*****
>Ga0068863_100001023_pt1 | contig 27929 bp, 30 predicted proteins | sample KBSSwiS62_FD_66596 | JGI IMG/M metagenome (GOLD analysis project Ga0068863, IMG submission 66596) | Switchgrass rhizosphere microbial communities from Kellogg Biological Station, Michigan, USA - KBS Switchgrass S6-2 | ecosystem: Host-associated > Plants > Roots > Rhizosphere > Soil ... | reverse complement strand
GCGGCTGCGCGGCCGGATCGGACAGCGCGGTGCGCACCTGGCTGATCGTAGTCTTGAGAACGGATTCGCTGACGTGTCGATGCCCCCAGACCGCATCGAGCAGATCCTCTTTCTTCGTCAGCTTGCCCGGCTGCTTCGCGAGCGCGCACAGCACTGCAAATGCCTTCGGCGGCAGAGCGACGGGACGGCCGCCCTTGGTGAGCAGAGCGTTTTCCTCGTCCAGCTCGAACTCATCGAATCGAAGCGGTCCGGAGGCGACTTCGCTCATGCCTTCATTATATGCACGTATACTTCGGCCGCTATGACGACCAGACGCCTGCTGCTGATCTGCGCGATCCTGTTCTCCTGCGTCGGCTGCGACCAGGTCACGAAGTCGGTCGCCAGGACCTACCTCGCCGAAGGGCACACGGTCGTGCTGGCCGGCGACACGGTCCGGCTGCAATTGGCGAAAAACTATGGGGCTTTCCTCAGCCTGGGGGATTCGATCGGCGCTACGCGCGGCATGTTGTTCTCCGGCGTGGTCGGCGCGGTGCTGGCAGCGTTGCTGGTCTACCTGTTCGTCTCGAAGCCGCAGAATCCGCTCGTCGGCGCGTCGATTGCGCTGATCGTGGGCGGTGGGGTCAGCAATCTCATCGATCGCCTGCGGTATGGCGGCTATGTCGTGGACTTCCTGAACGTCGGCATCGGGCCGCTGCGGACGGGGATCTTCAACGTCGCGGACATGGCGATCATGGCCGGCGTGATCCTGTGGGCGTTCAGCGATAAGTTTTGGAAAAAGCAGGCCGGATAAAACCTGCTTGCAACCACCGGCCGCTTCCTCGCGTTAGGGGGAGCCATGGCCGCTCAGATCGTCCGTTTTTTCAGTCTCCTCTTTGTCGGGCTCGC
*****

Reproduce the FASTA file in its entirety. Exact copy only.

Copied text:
>Ga0068863_100001023_pt1 | contig 27929 bp, 30 predicted proteins | sample KBSSwiS62_FD_66596 | JGI IMG/M metagenome (GOLD analysis project Ga0068863, IMG submission 66596) | Switchgrass rhizosphere microbial communities from Kellogg Biological Station, Michigan, USA - KBS Switchgrass S6-2 | ecosystem: Host-associated > Plants > Roots > Rhizosphere > Soil ... | reverse complement strand
GCGGCTGCGCGGCCGGATCGGACAGCGCGGTGCGCACCTGGCTGATCGTAGTCTTGAGAACGGATTCGCTGACGTGTCGATGCCCCCAGACCGCATCGAGCAGATCCTCTTTCTTCGTCAGCTTGCCCGGCTGCTTCGCGAGCGCGCACAGCACTGCAAATGCCTTCGGCGGCAGAGCGACGGGACGGCCGCCCTTGGTGAGCAGAGCGTTTTCCTCGTCCAGCTCGAACTCATCGAATCGAAGCGGTCCGGAGGCGACTTCGCTCATGCCTTCATTATATGCACGTATACTTCGGCCGCTATGACGACCAGACGCCTGCTGCTGATCTGCGCGATCCTGTTCTCCTGCGTCGGCTGCGACCAGGTCACGAAGTCGGTCGCCAGGACCTACCTCGCCGAAGGGCACACGGTCGTGCTGGCCGGCGACACGGTCCGGCTGCAATTGGCGAAAAACTATGGGGCTTTCCTCAGCCTGGGGGATTCGATCGGCGCTACGCGCGGCATGTTGTTCTCCGGCGTGGTCGGCGCGGTGCTGGCAGCGTTGCTGGTCTACCTGTTCGTCTCGAAGCCGCAGAATCCGCTCGTCGGCGCGTCGATTGCGCTGATCGTGGGCGGTGGGGTCAGCAATCTCATCGATCGCCTGCGGTATGGCGGCTATGTCGTGGACTTCCTGAACGTCGGCATCGGGCCGCTGCGGACGGGGATCTTCAACGTCGCGGACATGGCGATCATGGCCGGCGTGATCCTGTGGGCGTTCAGCGATAAGTTTTGGAAAAAGCAGGCCGGATAAAACCTGCTTGCAACCACCGGCCGCTTCCTCGCGTTAGGGGGAGCCATGGCCGCTCAGATCGTCCGTTTTTTCAGTCTCCTCTTTGTCGGGCTCGC